Learning Moments - Work Experience during Full-time Studies and Express Entry
This article by Andrew Carvajal is part of the Immigration Education Alliance (IMEDA) weekly column titled "Learning Moments" and published online.
Hello fellow practitioners. Today’s column deals with foreign work experience completed during full-time studies and whether it has an impact on a candidate’s Express Entry score.
I have a client who has extensive periods of study over the last 10 years, including a part-time Master’s degree and currently full-time studies towards a PhD. During these study periods, my client has accumulated both full-time and part-time foreign work experience. Can this foreign work experience, whilst studying, count towards CRS points within Express Entry under the transferability section? I cannot find any preclusion under the Ministerial Instructions requirements for foreign work experience, although I know there is for Canadian Work Experience.
Our reader is correct that foreign work experience obtained during a period of study (even if enrolled in full-time studies) is eligible for foreign work experience points under Express Entry’s Comprehensive Ranking System (CRS). Foreign work experience completed while studying is also eligible work experience for the purpose of the Federal Skilled Worker Program and Federal Skilled Trades Program.
The restriction that work experience must not coincide with full-time studies is only relevant to the Canadian Experience Class Program and the points awarded for Canadian work experience under Express Entry’s CRS.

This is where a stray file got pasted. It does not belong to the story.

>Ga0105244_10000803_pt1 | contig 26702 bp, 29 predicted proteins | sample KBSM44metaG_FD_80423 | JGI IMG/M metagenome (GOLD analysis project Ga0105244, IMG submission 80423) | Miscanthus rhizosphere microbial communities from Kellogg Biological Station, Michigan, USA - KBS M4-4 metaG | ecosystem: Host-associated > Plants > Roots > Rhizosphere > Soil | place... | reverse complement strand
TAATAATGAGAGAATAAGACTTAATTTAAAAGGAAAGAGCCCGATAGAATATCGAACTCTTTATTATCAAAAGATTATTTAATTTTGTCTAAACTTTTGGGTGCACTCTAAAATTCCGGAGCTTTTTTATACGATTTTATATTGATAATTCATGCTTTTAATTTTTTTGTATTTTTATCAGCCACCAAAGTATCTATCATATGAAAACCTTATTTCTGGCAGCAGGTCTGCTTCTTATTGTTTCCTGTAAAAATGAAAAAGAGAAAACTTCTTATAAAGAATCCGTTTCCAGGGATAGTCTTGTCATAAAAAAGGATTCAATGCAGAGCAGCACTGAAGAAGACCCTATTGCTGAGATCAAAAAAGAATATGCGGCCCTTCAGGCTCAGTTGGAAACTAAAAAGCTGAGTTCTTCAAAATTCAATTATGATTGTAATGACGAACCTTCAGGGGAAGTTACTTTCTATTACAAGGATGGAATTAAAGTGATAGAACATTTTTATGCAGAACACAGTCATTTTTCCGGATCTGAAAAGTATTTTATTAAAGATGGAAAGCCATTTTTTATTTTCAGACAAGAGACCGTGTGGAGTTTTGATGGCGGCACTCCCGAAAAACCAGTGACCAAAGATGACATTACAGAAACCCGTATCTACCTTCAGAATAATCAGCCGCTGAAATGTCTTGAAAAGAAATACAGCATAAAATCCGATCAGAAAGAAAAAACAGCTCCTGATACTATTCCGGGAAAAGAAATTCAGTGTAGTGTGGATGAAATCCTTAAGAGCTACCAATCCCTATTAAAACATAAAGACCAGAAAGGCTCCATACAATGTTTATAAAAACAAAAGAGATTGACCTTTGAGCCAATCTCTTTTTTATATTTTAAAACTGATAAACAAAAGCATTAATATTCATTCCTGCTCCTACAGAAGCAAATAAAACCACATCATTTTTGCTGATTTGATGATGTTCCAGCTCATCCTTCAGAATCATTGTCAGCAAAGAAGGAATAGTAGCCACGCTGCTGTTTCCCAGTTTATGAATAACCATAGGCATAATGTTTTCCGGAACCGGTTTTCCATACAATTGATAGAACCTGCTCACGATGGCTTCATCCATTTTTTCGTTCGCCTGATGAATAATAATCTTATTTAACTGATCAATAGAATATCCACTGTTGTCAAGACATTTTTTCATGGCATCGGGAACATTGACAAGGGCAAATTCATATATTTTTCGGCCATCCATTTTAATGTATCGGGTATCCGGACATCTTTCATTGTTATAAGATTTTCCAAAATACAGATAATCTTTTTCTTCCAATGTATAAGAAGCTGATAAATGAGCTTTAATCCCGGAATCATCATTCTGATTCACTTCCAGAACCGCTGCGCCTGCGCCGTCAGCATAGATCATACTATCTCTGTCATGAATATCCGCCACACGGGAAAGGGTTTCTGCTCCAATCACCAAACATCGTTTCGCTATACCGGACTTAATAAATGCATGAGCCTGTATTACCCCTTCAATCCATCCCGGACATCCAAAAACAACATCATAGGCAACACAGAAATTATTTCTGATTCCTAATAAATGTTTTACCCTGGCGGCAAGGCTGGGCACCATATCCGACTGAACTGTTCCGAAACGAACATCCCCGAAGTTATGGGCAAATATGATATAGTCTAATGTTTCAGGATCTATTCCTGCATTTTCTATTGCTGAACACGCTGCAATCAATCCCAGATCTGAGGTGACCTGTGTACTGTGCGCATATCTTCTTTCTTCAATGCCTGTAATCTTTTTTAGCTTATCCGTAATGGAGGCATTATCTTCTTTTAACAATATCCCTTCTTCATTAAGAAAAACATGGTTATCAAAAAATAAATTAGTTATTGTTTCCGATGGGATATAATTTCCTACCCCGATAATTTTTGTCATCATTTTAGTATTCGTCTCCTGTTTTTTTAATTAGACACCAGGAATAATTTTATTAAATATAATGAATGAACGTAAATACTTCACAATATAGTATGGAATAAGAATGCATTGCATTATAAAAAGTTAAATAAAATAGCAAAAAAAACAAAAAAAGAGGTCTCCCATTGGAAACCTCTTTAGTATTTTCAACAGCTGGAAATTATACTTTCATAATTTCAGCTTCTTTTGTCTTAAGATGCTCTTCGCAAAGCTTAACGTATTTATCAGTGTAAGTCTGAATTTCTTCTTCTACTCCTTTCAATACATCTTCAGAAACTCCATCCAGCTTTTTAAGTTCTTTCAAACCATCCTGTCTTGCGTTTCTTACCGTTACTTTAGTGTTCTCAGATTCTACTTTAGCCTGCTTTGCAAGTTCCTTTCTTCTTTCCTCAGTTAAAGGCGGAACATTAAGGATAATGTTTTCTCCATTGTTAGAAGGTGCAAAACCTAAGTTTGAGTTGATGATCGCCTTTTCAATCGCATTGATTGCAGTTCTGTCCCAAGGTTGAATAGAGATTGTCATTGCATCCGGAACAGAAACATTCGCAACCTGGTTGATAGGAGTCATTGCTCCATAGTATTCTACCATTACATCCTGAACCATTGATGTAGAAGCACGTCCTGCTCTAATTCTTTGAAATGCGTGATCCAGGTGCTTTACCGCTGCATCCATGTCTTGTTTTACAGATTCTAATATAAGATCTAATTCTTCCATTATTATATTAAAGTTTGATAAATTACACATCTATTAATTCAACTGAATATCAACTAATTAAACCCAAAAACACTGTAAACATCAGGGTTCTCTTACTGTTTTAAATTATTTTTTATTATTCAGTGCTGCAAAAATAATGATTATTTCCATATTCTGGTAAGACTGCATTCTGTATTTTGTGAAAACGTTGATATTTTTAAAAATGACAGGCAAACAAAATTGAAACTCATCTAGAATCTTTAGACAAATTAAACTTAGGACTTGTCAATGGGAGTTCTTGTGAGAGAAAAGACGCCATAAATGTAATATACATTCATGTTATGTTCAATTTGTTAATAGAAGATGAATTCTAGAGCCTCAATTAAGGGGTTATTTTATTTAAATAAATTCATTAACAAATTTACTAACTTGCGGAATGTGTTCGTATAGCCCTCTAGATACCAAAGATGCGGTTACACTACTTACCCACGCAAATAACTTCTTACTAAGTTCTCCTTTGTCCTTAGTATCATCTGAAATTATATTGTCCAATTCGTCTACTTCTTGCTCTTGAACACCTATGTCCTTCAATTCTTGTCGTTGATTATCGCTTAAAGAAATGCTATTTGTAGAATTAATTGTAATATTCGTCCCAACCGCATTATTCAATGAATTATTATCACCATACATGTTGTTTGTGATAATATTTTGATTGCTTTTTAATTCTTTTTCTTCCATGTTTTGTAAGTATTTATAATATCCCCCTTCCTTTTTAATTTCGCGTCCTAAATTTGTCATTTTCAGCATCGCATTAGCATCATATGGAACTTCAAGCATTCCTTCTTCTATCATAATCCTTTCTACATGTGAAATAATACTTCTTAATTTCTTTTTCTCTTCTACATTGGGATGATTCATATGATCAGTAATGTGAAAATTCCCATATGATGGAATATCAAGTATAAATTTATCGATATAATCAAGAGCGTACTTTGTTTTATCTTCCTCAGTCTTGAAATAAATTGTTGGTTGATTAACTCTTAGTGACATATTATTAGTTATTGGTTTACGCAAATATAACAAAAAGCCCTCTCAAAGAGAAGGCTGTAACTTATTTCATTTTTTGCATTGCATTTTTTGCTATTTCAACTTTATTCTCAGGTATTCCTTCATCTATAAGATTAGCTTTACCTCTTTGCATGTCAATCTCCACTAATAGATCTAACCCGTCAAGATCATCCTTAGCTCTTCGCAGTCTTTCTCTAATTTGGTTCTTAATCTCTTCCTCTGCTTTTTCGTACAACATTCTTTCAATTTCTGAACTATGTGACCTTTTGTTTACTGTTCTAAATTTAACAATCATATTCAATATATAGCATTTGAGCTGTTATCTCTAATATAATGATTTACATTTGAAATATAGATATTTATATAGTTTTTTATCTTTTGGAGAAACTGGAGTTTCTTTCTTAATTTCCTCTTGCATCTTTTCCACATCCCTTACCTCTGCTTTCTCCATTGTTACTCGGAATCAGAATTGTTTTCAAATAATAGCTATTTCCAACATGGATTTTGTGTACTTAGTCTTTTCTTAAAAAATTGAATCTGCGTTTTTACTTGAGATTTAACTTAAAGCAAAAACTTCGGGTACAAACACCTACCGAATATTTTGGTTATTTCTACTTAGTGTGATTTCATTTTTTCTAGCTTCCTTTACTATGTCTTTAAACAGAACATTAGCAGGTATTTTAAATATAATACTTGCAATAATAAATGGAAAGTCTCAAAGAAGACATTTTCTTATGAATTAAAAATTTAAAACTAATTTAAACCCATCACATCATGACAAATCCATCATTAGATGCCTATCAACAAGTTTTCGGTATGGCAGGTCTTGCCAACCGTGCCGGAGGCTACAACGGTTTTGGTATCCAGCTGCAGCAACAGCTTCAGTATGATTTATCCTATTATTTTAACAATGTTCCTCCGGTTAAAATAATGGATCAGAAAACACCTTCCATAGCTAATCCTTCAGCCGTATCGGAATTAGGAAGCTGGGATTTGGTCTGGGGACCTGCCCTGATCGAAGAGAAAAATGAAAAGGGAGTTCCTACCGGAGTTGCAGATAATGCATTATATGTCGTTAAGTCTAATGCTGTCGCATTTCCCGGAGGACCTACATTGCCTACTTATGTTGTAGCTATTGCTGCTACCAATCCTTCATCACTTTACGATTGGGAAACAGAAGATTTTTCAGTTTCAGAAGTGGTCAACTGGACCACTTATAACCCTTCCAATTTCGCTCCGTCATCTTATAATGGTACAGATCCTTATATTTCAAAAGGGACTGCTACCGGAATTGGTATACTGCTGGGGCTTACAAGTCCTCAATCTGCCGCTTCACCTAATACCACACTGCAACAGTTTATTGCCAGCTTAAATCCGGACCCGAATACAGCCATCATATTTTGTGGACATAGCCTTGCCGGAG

For example, section 15 of the Ministerial Instructions respecting the Express Entry system states the following restrictions with respect to assessing an Express Entry candidate’s “Canadian Work Experience”: 
Work experience — requirements
(7) For the purposes of this section,
(a) a period of employment during which the foreign national was engaged in full-time study is not to be included in calculating a period of work experience;
(b) a period of self-employment or unauthorized work is not to be included in calculating a period of work experience;
(c) the foreign national must have had temporary resident status during their period of work experience and any period of full-time study or training; and
(d) the full-time equivalent for part-time work experience is 30 hours of work per week.
The same restrictions apply to a candidate’s spouse’s Canadian work experience (section 19(8)), as well as to the transferability points assigned for Canadian work experience (section 24(3)).
To the contrary, all of the restrictions stipulated above (no work during full-time studies, no self-employment, no unauthorized work, and retention of temporary resident status) are not found in the section of theMinisterial Instructions that deals with foreign work experience (section 25).
The restriction on work experience completed while enrolled as a full-time student found in the Ministerial Instructions is in fact identical to the restriction placed by the Immigration and Refugee Protection Regulations in relation to qualifying work experience for the purpose of the Canadian Experience Class Program. Subsection 87.1(3) of the Regulations provides that:
(3) For the purposes of subsection (2),
(a) any period of employment during which the foreign national was engaged in full-time study shall not be included in calculating a period of work experience;
(b) any period of self-employment or unauthorized work shall not be included in calculating a period of work experience; and
(c) the foreign national must have had temporary resident status during their period of work experience.